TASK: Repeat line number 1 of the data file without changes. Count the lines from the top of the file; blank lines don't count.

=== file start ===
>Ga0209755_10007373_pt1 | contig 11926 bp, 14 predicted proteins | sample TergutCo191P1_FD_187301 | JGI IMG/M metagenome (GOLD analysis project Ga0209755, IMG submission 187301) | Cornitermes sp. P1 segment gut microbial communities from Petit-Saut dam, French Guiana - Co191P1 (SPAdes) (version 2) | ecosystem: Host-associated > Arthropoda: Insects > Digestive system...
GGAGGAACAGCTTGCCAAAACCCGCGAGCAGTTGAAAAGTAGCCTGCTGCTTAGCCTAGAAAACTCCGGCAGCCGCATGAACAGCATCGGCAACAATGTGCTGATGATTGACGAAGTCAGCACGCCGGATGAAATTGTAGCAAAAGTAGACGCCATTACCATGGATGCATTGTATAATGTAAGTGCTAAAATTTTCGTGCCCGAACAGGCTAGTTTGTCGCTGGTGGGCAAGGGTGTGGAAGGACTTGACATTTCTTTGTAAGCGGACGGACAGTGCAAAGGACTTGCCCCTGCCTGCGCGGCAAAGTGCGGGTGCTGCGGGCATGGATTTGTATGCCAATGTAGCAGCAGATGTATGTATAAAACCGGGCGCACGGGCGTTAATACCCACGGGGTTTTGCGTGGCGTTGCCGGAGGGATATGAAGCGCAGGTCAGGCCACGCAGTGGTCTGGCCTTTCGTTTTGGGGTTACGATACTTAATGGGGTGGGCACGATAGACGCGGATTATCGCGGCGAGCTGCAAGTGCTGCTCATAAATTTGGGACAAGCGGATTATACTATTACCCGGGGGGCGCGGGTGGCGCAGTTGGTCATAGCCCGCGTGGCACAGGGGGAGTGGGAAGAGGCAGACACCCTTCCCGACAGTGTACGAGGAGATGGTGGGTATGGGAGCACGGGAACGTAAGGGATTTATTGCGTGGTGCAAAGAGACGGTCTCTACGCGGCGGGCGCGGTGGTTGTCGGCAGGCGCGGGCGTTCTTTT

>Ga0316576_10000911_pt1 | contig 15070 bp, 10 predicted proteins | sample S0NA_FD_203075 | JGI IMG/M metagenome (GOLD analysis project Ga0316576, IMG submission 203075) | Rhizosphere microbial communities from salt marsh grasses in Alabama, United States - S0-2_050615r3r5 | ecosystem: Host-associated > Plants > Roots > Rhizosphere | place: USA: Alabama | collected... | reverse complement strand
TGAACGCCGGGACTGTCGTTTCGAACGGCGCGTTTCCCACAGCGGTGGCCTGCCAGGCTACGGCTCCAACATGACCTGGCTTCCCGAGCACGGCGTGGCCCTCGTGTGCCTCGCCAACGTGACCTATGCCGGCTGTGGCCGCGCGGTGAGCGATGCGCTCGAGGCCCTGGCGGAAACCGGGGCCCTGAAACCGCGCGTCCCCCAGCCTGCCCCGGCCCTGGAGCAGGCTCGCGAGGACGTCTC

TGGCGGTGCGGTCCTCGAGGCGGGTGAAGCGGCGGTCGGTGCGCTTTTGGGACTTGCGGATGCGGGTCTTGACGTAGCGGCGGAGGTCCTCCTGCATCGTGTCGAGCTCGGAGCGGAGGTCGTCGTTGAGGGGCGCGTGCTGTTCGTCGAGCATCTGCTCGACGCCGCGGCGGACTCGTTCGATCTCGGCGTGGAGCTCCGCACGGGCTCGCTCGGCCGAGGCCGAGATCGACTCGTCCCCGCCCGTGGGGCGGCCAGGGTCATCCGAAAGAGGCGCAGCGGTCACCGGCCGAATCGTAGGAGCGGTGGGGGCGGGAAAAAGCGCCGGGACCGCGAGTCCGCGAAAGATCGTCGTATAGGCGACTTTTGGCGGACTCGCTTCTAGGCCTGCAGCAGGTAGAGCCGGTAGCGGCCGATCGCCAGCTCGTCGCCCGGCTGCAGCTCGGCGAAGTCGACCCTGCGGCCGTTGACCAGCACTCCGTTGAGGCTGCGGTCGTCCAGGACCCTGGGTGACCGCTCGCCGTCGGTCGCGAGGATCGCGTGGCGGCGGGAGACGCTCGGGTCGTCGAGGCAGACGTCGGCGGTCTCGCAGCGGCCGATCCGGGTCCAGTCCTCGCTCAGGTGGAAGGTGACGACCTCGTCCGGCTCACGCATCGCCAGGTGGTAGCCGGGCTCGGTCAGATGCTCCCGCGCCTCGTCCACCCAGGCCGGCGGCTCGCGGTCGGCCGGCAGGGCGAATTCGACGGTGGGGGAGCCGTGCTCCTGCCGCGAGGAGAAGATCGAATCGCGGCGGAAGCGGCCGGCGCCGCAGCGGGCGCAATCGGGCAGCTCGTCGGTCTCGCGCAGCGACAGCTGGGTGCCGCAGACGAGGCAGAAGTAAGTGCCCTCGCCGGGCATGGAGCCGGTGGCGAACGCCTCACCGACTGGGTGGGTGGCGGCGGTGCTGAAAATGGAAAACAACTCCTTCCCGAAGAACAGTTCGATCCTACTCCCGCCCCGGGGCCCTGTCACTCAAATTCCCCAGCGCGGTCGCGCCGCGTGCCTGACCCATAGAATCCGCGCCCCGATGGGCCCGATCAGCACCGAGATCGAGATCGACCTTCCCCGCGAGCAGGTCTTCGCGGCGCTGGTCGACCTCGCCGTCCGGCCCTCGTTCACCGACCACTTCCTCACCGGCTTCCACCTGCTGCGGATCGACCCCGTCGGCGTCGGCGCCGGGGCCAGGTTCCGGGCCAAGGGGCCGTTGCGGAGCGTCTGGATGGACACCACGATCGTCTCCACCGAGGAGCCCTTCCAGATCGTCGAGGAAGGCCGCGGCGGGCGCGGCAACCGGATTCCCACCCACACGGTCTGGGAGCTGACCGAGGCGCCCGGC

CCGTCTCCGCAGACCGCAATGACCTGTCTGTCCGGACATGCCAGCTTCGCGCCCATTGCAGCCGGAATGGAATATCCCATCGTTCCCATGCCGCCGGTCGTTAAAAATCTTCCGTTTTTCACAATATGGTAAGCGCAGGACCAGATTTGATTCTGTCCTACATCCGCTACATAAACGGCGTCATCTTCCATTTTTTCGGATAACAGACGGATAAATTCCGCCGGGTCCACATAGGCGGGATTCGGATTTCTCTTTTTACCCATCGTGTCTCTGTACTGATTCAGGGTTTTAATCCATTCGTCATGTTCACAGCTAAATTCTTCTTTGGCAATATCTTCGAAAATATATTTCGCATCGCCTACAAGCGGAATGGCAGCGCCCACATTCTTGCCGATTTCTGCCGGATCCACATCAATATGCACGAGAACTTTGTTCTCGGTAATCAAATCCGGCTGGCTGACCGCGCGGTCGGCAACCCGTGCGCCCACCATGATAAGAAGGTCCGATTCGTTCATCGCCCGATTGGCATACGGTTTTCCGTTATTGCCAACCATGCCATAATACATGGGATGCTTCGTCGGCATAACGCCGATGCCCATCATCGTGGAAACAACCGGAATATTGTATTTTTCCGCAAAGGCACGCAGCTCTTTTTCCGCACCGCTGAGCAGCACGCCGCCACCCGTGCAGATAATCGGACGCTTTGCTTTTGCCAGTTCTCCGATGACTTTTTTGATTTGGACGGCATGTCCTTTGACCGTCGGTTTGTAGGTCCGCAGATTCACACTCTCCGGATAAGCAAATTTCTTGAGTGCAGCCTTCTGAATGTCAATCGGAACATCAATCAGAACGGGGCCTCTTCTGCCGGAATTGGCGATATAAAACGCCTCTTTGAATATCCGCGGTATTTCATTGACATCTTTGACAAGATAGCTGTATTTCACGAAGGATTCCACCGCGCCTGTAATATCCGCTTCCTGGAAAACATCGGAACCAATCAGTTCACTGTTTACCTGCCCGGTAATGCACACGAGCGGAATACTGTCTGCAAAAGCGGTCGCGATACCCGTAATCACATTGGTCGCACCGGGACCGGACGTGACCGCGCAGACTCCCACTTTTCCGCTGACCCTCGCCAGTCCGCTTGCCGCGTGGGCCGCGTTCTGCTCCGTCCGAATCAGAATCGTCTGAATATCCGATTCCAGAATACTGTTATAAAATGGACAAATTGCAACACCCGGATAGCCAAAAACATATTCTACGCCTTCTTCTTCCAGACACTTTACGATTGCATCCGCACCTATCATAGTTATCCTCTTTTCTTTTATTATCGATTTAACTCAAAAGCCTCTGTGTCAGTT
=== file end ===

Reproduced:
>Ga0209755_10007373_pt1 | contig 11926 bp, 14 predicted proteins | sample TergutCo191P1_FD_187301 | JGI IMG/M metagenome (GOLD analysis project Ga0209755, IMG submission 187301) | Cornitermes sp. P1 segment gut microbial communities from Petit-Saut dam, French Guiana - Co191P1 (SPAdes) (version 2) | ecosystem: Host-associated > Arthropoda: Insects > Digestive system...